By Melissa Prentice

Arizona Summer Wildcat

John Grisham is by far my favorite author. Also, the man is my hero; he has millions of dollars, a law degree and the ability to write brilliantly.

Three of his four bestsellers, "The Firm," "The Pelican Brief" and "The Client," have each spent time as my favorite book and have been made into movies.

I was in this state of mind when I rushed out and bought his newest novel, "The Chamber," the day it was released. I cleared three days of my schedule, thinking I wouldn't be able to put the book down until I had finished it.

But unlike Grisham's other novels, "The Chamber" was easy to put down, which I did many times before I finished it. Although I'm glad I did eventually finish it, I was a little disappointed. I don't think this one will be making it to the big screen or the bestseller list.

"The Chamber" was not a bad book, but it wasn't John Grisham good. As usual, his characters and plot were realistic and easy to follow, but what was missing was the bad-guys-chasing-the-good-guys, run-for-your-life suspense of his other novels.

The biggest suspense in the novel was whether or not a 69-year-old man who has been on death row for over nine years would be executed. Sam Cayhall, the man you love to hate but have to feel sorry for, was convicted for a Ku Klux Klan bombing of a Jewish lawyer's office which killed the lawyer's two five-year-old sons.

Adam Hall, Cayhall's grandson lawyer who is opposed to the death penalty and wants to save his grandfather though the latter has destroyed Adam's family, arrives at Mississippi's death row after almost all of Cayhall's appeals have been exhausted.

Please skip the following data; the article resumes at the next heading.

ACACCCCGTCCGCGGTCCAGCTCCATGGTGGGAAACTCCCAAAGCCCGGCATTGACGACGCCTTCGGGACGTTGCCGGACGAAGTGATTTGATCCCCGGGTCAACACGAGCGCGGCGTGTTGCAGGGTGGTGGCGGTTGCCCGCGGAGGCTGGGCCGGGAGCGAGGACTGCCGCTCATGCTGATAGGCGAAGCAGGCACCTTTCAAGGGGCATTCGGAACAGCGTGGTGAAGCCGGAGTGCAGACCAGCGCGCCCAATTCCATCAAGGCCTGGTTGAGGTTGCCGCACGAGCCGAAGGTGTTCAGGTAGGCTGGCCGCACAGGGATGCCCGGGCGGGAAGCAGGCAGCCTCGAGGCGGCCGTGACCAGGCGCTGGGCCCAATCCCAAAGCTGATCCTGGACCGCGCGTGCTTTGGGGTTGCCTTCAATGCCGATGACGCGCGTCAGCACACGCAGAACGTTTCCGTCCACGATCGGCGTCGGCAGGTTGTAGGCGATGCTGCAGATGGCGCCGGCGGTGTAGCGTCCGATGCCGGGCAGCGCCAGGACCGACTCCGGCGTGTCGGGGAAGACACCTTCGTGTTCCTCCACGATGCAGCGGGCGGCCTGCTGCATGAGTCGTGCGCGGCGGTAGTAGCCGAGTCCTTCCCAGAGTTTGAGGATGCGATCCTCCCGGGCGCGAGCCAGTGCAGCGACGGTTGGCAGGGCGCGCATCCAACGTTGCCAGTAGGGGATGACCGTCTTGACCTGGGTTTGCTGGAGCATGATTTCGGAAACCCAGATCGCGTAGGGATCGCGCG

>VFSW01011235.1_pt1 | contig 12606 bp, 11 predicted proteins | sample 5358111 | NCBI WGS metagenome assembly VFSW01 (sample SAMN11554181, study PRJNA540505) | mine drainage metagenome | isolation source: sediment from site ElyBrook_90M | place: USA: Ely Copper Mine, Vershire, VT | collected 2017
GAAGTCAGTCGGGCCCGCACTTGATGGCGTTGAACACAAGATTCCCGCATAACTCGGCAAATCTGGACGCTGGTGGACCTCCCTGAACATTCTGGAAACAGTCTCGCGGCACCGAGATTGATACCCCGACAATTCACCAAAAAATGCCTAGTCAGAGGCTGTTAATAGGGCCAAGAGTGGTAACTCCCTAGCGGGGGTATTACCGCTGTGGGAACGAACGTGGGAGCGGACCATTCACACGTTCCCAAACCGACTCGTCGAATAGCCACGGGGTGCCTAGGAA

In the process of getting to know his grandfather, Adam learns about Sam's involvement in Klan lynchings and other dark secrets from Sam's sordid past.

Grisham realistically portrays the effects of the KKK through Cayhall's son, Adam's father, who was driven to suicide, and Sam's alcoholic daughter, both of whom tried to forget their past.

Everyone, including the governor who could grant Cayhall clemency, knows Sam had an accomplice who actually constructed and planted the bomb, but Sam insists he acted alone. The man watches from a distance and makes preliminary efforts to get close to Adam and other members of Sam's family. This was the action that I hoped would add to the suspense of the novel, but nothing else ever came of it.

"The Chamber" was a well-written novel, a little slow at times, but a realistic historical account of both death row and the KKK in Mississippi in the 1950s. I haven't lost faith in Grisham yet. I just hope he picks up the pace next time. Read Next Article